Gunshots reverberate through a battle-scarred granary in the port city of al-Hodeidah, where a mountain of grain meant for starving Yemenis remains inaccessible as a hard-won ceasefire comes under strain.
The Red Sea Mills, one of the last positions seized by Saudi and Emirati-backed forces before last month's UN-brokered truce, holds wheat that could feed nearly four million people for a month in a country on the brink of famine.
But the facility, a shrapnel-pocked symbol of how controlling food is a weapon in Yemen's war, has remained off-limits to aid organisations since September as skirmishes shake the fragile ceasefire agreed with the Iran-backed Houthis (Ansarallah) during talks in Sweden.
The site, on al-Hodeidah's eastern edges, was rigged heavily with mines when it slipped from Houthi control in November.
Last week, during a military embed organised by the Arab coalition, AFP saw government loyalists including Sudanese soldiers scouring the vast complex with metal detectors amid fears Houthi fighters were sneaking in to plant new booby traps.
Sudan is a member of the coalition.
A column of smoke snaked into the sky from Houthi positions less than a mile (1.6 kilometres) away, with loyalists saying the Houthis were burning tyres in a provocative move.
Then, a volley of close-range gunshots crackled through the complex. It was not possible to tell who was firing.
"We are committed to the truce... but the enemy has not committed to anything as you can see and hear," said Yemeni commander Mohammed Salman, standing by a pile of grain.
Just after the tour, the UN on Friday reported apparent mortar shelling at the mill had started a fire that left two food silos damaged.
"The loss of this wheat comes at a terrible time," said the UN's humanitarian co-ordinator Lise Grande.
"More than 20 million Yemenis, nearly 70% of the entire population, are hungry."
In al-Hodeidah, the entry point for more than two-thirds of Yemen's food imports and international aid, the choices are stark -- either an imperfect truce with violations on both sides or all-out fighting that could unleash famine.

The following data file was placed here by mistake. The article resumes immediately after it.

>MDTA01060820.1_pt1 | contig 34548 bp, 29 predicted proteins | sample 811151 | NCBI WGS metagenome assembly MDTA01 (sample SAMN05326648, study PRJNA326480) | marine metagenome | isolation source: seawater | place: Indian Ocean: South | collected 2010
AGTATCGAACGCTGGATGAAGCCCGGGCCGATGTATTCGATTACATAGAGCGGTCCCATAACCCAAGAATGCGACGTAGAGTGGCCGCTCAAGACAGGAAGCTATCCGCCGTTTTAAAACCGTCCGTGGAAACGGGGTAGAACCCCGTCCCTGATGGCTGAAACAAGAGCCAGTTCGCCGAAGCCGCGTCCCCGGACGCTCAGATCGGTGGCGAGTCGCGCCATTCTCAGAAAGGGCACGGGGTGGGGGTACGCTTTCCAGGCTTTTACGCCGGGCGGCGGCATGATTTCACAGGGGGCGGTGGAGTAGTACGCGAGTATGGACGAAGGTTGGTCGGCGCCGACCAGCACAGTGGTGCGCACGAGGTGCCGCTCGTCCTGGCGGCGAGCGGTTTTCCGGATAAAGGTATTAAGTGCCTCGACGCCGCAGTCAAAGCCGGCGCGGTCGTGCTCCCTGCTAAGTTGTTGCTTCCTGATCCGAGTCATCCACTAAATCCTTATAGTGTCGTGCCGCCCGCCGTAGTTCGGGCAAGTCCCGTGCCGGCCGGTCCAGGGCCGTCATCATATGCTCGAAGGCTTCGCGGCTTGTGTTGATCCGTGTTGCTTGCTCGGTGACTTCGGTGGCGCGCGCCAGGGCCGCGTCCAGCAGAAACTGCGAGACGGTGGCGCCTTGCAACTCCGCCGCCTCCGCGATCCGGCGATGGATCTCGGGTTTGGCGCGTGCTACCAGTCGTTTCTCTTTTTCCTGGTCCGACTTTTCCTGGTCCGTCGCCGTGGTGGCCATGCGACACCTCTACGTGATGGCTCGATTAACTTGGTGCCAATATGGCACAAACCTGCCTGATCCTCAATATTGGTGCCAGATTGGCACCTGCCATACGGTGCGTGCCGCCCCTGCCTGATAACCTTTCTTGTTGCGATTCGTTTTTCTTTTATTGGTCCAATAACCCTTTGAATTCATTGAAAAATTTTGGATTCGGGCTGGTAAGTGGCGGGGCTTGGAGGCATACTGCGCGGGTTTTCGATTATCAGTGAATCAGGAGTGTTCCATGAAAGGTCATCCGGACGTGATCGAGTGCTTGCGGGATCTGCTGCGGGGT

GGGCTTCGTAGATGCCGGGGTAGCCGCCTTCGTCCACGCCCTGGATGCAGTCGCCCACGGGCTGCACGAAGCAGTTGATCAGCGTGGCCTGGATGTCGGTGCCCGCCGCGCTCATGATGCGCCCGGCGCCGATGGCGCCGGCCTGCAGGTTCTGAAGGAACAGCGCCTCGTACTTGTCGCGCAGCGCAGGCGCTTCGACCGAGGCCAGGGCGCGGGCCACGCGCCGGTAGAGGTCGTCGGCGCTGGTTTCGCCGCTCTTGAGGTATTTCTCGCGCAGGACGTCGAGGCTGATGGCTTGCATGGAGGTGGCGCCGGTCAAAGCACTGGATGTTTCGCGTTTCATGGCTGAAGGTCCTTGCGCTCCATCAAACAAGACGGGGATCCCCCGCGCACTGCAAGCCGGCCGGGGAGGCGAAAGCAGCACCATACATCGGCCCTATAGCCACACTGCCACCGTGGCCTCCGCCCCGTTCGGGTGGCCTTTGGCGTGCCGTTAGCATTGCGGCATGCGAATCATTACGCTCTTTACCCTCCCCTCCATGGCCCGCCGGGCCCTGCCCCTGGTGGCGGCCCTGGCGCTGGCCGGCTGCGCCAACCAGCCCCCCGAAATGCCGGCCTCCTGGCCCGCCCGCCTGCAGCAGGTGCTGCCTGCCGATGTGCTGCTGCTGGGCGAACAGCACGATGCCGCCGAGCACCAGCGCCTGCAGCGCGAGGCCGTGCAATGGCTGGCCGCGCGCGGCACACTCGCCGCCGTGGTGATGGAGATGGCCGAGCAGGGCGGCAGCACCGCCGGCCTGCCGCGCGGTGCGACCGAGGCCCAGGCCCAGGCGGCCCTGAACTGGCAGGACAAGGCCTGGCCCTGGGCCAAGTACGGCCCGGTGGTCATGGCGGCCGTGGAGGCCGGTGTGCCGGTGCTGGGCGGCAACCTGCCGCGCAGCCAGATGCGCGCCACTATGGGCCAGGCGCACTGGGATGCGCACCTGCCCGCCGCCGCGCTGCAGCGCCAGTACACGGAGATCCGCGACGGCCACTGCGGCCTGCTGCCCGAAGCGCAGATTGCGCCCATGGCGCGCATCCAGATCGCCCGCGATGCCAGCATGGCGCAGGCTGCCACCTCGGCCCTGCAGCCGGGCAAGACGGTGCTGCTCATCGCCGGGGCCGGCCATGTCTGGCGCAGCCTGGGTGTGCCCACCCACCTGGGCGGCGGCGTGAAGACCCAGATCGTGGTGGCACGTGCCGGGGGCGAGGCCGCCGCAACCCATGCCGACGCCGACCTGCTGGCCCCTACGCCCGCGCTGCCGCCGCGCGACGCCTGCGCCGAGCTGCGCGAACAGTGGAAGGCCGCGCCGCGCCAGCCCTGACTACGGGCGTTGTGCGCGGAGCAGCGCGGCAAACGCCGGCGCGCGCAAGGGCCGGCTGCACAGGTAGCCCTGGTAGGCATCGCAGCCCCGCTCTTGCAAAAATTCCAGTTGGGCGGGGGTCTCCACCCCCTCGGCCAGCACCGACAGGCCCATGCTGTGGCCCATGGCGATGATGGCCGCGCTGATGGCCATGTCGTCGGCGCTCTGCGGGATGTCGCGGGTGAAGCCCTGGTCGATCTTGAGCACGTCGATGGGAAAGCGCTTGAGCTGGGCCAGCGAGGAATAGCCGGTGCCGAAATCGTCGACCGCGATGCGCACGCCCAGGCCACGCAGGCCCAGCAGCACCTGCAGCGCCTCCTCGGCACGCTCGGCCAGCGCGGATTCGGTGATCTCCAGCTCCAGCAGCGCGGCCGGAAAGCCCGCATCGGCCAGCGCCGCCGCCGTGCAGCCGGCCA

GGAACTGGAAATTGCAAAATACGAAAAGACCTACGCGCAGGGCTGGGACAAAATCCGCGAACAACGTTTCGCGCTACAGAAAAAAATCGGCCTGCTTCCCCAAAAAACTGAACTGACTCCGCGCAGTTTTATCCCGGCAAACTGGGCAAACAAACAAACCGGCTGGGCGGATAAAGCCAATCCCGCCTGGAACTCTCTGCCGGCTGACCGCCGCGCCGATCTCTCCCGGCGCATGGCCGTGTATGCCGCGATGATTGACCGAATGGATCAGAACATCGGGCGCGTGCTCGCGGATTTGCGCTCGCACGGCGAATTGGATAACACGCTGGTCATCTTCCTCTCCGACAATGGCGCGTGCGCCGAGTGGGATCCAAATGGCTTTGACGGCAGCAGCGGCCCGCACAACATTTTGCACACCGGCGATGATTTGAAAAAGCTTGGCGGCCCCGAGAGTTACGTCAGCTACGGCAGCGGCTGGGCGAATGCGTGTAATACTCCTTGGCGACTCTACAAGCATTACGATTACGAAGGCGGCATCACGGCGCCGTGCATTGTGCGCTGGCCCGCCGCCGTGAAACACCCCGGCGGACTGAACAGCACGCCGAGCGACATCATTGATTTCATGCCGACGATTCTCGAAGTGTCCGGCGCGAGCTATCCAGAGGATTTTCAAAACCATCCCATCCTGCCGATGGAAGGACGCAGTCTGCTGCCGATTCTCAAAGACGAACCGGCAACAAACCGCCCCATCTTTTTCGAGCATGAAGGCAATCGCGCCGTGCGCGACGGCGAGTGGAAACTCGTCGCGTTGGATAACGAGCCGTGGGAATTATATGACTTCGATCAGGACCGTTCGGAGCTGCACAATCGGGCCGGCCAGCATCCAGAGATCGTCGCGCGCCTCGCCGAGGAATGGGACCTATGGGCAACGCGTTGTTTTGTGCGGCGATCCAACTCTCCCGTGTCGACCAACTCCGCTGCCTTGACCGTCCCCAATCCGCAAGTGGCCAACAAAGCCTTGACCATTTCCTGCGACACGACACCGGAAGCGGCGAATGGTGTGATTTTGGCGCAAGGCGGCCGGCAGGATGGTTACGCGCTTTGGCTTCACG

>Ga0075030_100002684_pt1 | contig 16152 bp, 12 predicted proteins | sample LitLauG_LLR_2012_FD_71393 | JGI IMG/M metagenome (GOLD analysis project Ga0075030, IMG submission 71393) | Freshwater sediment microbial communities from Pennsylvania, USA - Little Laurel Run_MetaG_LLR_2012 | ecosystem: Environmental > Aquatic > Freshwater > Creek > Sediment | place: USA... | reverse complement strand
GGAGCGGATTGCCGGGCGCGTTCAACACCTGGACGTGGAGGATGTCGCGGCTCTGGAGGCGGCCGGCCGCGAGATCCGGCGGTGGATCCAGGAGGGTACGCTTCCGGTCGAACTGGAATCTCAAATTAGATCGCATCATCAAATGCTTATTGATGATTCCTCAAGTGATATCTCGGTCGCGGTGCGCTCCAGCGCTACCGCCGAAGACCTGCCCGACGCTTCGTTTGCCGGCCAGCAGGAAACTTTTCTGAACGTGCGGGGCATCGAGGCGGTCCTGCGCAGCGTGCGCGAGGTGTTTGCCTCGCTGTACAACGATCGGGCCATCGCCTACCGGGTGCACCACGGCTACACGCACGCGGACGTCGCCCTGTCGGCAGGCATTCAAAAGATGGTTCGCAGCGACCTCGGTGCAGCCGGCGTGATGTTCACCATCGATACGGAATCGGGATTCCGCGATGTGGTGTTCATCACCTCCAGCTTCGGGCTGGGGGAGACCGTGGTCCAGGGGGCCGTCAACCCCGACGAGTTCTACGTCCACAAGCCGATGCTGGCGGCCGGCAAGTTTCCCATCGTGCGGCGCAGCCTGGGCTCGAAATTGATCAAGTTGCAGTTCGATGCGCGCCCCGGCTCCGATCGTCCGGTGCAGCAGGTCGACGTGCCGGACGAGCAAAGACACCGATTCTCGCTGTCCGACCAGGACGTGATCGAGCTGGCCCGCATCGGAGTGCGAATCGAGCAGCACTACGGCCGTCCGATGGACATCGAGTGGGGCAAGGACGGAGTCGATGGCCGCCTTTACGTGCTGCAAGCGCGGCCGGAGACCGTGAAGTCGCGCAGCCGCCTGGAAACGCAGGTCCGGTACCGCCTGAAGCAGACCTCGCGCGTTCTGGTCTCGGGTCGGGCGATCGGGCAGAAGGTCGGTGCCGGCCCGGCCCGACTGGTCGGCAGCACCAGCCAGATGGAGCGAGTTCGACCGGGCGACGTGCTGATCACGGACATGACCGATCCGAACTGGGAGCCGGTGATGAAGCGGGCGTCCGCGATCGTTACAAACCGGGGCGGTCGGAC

With recurring breaches, observers warn that the collapse of the ceasefire could be just a matter of time.
"If it is allowed to break down, there will be no opportunity for a similar deal for a long time," the International Crisis Group said.
Inside al-Hodeidah, a common refrain among civilians and military officials is "mafi hudna" -- Arabic for "no truce".
Col. Saeed Salmeen, an Emirati commander on Yemen's west coast, told AFP his men were committed to the ceasefire but were "always ready" for battle.
He warned that Yemen's west coast road -- a key supply route linking the south to al-Hodeidah -- was a "red line".
UN chief Antonio Guterres said on January 7th that neither side had tried to gain new territory since the ceasefire.
But an agreed redeployment of rival forces from the city has not happened as distrust runs high.
Guterres pointed to allegations from the Houthis that pro-government forces are massing troops near the city, and from the coalition that the militia is fortifying positions with barricades and trenches.
'Food is a weapon'
The truce has given the World Food Programme "some breathing room" to reach districts in southern al-Hodeidah that were previously inaccessible due to fighting, its country director Stephen Anderson told AFP.
However, 51,000 metric tonnes of wheat -- one quarter of WFP's flour-milling capacity in Yemen -- remains locked away in the Red Sea Mills.
"We have been trying to get access... (But I hear) the Houthis are not allowing us to get to the mill," WFP chief David Beasley said in an interview in Davos.
"So it is four steps forward, two steps back, but I am still cautiously optimistic," he said.
Salman, the Yemeni commander, alleged the Houthis hoarded grain, creating artificial shortages and exacerbating famine-like conditions.
When the Houthis controlled the mill, they accused the coalition of destroying food with indiscriminate airstrikes.
"The Red Sea Mills is a leverage point being used in the most Machiavellian ways by all warring parties to achieve political goals," said Wesam Qaid, executive director of Yemeni development organisation SMEPS.
"Whoever controls such facilities will have greater say on who gets fed. Food is a weapon."